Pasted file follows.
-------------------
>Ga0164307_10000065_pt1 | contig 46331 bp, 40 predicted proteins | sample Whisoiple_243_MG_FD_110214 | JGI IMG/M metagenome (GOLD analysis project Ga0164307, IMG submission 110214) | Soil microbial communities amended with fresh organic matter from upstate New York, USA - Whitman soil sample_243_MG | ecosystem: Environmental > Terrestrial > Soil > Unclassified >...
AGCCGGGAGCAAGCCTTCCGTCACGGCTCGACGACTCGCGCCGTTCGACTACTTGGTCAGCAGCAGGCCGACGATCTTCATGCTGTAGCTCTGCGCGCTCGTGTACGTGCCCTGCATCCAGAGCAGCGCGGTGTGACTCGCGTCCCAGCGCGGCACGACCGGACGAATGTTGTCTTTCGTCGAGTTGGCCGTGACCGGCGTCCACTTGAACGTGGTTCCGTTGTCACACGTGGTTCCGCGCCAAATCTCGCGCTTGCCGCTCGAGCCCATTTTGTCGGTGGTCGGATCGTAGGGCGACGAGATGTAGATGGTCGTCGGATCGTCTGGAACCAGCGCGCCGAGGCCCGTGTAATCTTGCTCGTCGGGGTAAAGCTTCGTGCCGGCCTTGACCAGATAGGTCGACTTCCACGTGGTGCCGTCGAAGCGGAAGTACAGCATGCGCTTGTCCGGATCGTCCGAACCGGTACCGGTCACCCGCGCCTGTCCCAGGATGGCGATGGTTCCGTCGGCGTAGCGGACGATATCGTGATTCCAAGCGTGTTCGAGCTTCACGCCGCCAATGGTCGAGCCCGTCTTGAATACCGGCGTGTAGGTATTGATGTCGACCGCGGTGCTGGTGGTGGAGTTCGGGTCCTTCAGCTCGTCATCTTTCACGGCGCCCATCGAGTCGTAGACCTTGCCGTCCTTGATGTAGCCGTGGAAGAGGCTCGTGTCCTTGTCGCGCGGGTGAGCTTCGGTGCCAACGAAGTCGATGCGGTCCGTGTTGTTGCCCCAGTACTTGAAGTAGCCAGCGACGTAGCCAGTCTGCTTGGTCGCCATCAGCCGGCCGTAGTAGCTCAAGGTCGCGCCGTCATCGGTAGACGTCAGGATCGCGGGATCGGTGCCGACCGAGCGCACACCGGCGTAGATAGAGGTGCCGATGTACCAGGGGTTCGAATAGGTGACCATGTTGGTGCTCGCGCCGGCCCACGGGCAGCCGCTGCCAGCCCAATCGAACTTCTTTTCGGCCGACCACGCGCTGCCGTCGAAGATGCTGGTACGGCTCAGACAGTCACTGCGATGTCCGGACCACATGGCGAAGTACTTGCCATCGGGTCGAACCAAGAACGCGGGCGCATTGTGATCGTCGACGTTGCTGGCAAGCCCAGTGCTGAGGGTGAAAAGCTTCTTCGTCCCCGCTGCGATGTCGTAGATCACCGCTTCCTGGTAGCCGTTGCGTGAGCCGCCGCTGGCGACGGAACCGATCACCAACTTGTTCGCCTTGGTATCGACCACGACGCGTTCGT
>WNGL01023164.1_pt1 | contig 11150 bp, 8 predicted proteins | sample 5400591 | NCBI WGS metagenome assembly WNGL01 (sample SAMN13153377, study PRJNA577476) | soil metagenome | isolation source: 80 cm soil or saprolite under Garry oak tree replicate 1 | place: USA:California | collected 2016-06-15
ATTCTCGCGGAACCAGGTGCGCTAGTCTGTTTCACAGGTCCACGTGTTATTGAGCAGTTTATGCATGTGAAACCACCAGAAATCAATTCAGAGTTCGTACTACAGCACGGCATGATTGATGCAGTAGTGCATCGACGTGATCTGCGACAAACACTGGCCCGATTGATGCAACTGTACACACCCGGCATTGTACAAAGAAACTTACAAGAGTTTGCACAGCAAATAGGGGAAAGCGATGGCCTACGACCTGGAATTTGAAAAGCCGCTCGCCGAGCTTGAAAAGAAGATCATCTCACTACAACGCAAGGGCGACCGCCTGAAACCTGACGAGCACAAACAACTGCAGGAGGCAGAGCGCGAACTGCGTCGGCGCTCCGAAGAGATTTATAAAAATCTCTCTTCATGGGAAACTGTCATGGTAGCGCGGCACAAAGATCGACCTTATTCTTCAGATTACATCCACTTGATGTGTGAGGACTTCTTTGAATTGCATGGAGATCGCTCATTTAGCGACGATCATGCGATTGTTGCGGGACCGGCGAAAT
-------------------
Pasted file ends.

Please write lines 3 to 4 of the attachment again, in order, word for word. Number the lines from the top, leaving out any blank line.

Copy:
>WNGL01023164.1_pt1 | contig 11150 bp, 8 predicted proteins | sample 5400591 | NCBI WGS metagenome assembly WNGL01 (sample SAMN13153377, study PRJNA577476) | soil metagenome | isolation source: 80 cm soil or saprolite under Garry oak tree replicate 1 | place: USA:California | collected 2016-06-15
ATTCTCGCGGAACCAGGTGCGCTAGTCTGTTTCACAGGTCCACGTGTTATTGAGCAGTTTATGCATGTGAAACCACCAGAAATCAATTCAGAGTTCGTACTACAGCACGGCATGATTGATGCAGTAGTGCATCGACGTGATCTGCGACAAACACTGGCCCGATTGATGCAACTGTACACACCCGGCATTGTACAAAGAAACTTACAAGAGTTTGCACAGCAAATAGGGGAAAGCGATGGCCTACGACCTGGAATTTGAAAAGCCGCTCGCCGAGCTTGAAAAGAAGATCATCTCACTACAACGCAAGGGCGACCGCCTGAAACCTGACGAGCACAAACAACTGCAGGAGGCAGAGCGCGAACTGCGTCGGCGCTCCGAAGAGATTTATAAAAATCTCTCTTCATGGGAAACTGTCATGGTAGCGCGGCACAAAGATCGACCTTATTCTTCAGATTACATCCACTTGATGTGTGAGGACTTCTTTGAATTGCATGGAGATCGCTCATTTAGCGACGATCATGCGATTGTTGCGGGACCGGCGAAAT